Survival rates from the different circuits vary, however. Worst are those of the North Wales circuit, with almost nothing before the eighteenth century; the Carmarthen circuit records are very patchy, while the Chester and Brecon circuits have the best survival rates. The disruptions of the Civil Wars mean that for many counties there are large gaps during the 1640s and, to a lesser extent, the 1650s as well. For examinations, the Chester circuit (particularly Denbighshire and Montgomeryshire) has the richest and earliest deposits. The largest published sample of the contents of the gaol files is Murray Ll Chapman (ed), Criminal proceedings in the Montgomeryshire court of Great Sessions: transcripts of Commonwealth gaol files (Aberystwyth, 1996). The essential reference guide is Glyn Parry's Guide to the records of Great Sessions in Wales (Aberystwyth, 1995), which lists all the classes of records with much crucial background information about the history of the court.

Indexes and calendars

  • The NLW has made its online database of all criminal cases from 1730-1830 available for online searching
  • Contemporary documents that serve as indexes:
    • Flintshire 'Crown Books' (1564-1667)
    • Flintshire 'Memorandums of the Crown Side' (1707-56, 1757-94, 1822-30)
    • Brecon circuit 'Black Books' (1726-1830)
    • Calendar Rolls of Indictments: Radnor (1553-1659), Glamorgan (1553-1601), Cardigan (1541-1602), Pembroke (1541-1674)
    • Rule books, minute books etc (varying usefulness, though some contain material on verdicts and sentencing): Chester circuit (1738-1830); North Wales circuit (1783-1830); Brecon circuit (1725-1830); Carmarthen circuit (1661- 1807); Flintshire (1574-1806)

The files: comments on survival rates

Chester circuit

  • Earliest surviving files: Denbighshire 1545; Flintshire 1542; Montgomeryshire 1554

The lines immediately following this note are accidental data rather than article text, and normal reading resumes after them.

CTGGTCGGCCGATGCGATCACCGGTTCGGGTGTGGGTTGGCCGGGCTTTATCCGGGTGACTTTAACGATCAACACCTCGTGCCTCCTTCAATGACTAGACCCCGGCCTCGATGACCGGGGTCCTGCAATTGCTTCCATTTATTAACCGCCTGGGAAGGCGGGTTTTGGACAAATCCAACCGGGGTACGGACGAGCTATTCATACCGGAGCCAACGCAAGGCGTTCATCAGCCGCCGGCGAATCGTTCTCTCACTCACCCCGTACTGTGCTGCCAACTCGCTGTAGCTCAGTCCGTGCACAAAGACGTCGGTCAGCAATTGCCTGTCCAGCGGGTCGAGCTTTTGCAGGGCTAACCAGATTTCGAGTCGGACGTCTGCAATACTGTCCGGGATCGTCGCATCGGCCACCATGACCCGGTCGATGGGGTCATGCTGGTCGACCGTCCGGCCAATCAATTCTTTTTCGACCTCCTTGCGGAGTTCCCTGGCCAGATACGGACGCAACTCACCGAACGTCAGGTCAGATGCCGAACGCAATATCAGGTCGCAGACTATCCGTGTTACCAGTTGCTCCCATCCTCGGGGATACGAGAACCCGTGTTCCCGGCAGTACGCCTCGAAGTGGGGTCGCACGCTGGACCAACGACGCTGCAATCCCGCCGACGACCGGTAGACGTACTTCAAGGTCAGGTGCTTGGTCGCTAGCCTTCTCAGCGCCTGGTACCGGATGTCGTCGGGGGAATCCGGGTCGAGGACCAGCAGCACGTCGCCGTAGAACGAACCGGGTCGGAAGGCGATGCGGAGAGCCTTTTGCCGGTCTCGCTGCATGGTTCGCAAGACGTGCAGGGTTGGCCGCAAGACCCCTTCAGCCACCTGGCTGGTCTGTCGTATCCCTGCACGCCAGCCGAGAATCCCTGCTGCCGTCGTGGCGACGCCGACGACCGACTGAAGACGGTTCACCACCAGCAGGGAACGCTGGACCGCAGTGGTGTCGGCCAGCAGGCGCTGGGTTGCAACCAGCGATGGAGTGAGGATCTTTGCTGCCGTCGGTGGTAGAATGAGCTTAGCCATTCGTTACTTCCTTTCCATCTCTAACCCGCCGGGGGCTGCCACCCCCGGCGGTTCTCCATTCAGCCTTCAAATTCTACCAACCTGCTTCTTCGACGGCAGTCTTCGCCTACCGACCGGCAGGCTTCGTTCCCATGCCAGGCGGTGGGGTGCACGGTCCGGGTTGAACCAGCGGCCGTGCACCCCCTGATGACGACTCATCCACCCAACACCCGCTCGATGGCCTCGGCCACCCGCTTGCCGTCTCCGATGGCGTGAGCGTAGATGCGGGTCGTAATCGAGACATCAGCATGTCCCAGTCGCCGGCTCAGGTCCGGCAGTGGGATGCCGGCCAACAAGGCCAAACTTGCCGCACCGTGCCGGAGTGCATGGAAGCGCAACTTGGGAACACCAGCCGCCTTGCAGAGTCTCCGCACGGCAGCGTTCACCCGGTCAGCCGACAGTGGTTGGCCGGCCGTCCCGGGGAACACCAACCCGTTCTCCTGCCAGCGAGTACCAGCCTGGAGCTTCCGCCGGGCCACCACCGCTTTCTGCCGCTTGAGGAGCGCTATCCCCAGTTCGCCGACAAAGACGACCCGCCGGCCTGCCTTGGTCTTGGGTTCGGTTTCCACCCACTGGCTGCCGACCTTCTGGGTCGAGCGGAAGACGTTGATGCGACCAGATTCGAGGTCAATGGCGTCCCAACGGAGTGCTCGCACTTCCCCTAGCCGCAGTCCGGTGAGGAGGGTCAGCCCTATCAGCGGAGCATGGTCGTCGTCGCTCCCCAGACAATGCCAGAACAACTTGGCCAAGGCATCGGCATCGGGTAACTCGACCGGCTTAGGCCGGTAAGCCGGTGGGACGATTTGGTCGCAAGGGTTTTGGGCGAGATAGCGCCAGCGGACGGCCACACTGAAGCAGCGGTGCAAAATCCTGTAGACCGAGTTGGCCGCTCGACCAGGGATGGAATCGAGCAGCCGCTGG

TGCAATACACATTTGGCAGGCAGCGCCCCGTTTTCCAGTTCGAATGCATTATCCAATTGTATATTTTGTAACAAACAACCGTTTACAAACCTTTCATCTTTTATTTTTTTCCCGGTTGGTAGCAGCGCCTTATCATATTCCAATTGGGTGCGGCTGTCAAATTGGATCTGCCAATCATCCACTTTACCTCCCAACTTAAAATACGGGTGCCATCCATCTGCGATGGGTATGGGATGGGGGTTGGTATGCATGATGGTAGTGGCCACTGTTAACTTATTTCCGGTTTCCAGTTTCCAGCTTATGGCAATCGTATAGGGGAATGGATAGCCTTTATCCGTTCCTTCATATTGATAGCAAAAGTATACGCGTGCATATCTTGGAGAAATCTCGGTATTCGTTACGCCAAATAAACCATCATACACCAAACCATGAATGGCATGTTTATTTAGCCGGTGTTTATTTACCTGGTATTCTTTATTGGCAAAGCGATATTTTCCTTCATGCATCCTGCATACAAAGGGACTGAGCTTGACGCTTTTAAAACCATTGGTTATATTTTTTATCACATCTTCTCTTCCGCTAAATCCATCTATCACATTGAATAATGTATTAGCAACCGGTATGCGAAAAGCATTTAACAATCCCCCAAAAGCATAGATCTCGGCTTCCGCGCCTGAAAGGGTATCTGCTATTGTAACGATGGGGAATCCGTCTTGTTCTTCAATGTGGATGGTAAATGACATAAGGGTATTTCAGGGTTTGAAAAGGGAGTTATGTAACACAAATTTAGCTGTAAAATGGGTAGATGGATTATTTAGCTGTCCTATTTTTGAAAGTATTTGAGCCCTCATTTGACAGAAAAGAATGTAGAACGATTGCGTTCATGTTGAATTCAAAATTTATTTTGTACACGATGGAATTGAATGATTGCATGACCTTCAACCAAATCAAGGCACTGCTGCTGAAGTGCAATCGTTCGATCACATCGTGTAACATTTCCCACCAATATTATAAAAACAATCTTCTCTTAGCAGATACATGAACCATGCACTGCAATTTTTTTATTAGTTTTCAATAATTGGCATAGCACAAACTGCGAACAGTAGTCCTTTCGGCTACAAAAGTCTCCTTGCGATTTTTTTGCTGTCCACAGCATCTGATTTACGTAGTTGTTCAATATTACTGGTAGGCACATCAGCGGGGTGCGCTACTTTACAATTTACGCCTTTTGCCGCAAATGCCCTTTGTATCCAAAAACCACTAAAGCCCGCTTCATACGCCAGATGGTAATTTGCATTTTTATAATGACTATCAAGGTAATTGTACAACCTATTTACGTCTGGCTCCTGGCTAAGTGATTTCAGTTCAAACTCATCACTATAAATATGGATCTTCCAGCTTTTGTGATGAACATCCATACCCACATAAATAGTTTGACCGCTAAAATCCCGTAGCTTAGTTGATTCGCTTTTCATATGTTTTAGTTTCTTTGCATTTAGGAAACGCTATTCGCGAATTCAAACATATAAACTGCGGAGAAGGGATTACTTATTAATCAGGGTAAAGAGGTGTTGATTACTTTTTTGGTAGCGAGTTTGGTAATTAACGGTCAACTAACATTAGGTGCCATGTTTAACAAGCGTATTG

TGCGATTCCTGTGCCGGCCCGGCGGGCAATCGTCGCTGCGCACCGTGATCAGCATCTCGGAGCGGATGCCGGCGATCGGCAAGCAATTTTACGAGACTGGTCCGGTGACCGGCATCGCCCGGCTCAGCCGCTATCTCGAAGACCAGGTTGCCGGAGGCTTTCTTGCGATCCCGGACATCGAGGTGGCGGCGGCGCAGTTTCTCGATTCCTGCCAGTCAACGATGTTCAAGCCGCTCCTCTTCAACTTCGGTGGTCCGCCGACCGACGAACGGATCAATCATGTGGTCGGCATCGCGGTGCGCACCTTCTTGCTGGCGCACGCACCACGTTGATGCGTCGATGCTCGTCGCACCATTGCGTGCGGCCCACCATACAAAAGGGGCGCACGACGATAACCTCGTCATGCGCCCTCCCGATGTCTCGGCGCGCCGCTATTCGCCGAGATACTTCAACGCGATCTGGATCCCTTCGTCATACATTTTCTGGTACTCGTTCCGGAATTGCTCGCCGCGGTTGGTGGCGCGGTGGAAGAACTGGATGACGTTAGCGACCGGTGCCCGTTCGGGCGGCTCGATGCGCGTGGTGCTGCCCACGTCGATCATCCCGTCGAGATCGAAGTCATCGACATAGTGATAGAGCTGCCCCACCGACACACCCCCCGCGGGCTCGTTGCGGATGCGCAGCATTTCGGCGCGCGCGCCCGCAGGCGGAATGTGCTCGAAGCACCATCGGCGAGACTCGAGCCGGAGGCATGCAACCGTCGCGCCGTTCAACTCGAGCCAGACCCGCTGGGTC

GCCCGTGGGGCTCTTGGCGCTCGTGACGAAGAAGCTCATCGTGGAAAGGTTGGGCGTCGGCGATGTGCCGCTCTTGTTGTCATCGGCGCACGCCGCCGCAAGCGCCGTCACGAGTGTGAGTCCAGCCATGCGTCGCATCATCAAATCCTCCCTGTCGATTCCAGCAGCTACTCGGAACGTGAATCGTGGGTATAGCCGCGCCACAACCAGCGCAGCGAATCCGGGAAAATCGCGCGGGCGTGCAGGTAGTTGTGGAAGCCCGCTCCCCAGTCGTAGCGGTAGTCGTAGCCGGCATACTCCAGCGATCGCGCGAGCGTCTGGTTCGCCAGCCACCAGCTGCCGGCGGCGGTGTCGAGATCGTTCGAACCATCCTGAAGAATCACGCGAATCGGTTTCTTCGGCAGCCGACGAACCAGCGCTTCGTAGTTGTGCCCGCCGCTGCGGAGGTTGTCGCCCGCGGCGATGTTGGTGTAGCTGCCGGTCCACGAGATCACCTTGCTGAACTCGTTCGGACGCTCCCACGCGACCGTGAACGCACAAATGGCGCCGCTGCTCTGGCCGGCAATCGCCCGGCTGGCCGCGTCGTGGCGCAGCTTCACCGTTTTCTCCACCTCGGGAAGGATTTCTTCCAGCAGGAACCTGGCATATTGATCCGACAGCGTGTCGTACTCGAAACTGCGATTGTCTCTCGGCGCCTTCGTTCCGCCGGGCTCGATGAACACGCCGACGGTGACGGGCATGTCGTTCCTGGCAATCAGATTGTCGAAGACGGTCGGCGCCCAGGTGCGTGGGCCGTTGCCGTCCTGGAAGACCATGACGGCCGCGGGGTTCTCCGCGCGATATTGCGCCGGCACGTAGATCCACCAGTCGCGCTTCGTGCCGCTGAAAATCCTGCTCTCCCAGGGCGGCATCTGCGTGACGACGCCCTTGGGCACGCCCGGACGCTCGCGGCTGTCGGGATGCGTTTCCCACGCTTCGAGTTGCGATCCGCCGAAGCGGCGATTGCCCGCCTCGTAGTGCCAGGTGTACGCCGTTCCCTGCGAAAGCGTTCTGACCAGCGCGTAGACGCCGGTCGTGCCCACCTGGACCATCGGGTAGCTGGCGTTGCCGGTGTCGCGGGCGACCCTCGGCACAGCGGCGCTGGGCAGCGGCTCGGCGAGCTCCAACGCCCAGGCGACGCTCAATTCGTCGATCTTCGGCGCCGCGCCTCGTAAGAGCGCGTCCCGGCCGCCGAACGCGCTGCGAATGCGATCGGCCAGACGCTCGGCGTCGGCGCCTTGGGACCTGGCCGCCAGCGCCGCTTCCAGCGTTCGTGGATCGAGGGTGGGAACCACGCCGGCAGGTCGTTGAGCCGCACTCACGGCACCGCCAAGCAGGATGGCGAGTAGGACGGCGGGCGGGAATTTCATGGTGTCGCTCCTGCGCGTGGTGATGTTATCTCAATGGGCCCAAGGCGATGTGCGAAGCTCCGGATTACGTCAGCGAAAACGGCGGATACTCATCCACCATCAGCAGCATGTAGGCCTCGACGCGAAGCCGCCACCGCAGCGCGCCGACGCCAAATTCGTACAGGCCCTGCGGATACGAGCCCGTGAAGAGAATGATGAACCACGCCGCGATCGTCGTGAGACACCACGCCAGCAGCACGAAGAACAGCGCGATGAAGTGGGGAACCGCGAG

• All three counties are good in terms of continuous runs from the early 1570s onwards, and near complete after the Restoration. (Flintshire has the best survival rates for the Civil Wars/Commonwealth period.)
  • This circuit is particularly good for its substantial deposits of examinations, depositions, petitions etc, from the sixteenth century onwards.

North Wales circuit

  • Earliest surviving files: Anglesey 1708; Caernarfonshire 1622 (the only pre-eighteenth-century file for the county, and the whole circuit for that matter); Merioneth 1702
  • Reasonable continuous runs begin: Anglesey 1732; Caernarfonshire 1730; Merioneth 1725. But many of the surviving files are still disappointingly slim and gaps occur right through to 1830. This is particularly unfortunate in the case of Caernarfonshire, for which there exists an excellent run of Quarter Sessions records from the early 1540s.

Carmarthen circuit

  • Earliest surviving files: Carmarthenshire 1542; Pembrokeshire 1547; Cardiganshire 1542
  • Some continuous runs begin: Carmarthenshire 1660s; Pembrokeshire 1603 (good 1650s); Cardiganshire 1700
  • NB: the eighteenth-century files in particular are often disappointing; at first sight bulky, they tend to contain much procedural material (relating to civil actions, I think) unlikely to interest historians of crime.

Brecon circuit

  • Earliest file: Breconshire 1559; Radnorshire 1542; Glamorgan 1542
  • Good continuous runs begin: Breconshire 1561; Radnorshire 1554; Glamorgan 1695
  • If it weren't for the lack of examinations before 1720 (a few have survived, filed elsewhere within the records) the Brecon circuit would be the best of the four, but it's still probably the most promising for long-term serial analyses of prosecution rates. (In Breconshire and Radnorshire, the files appear to have survived well even for the 1640s and 1650s.)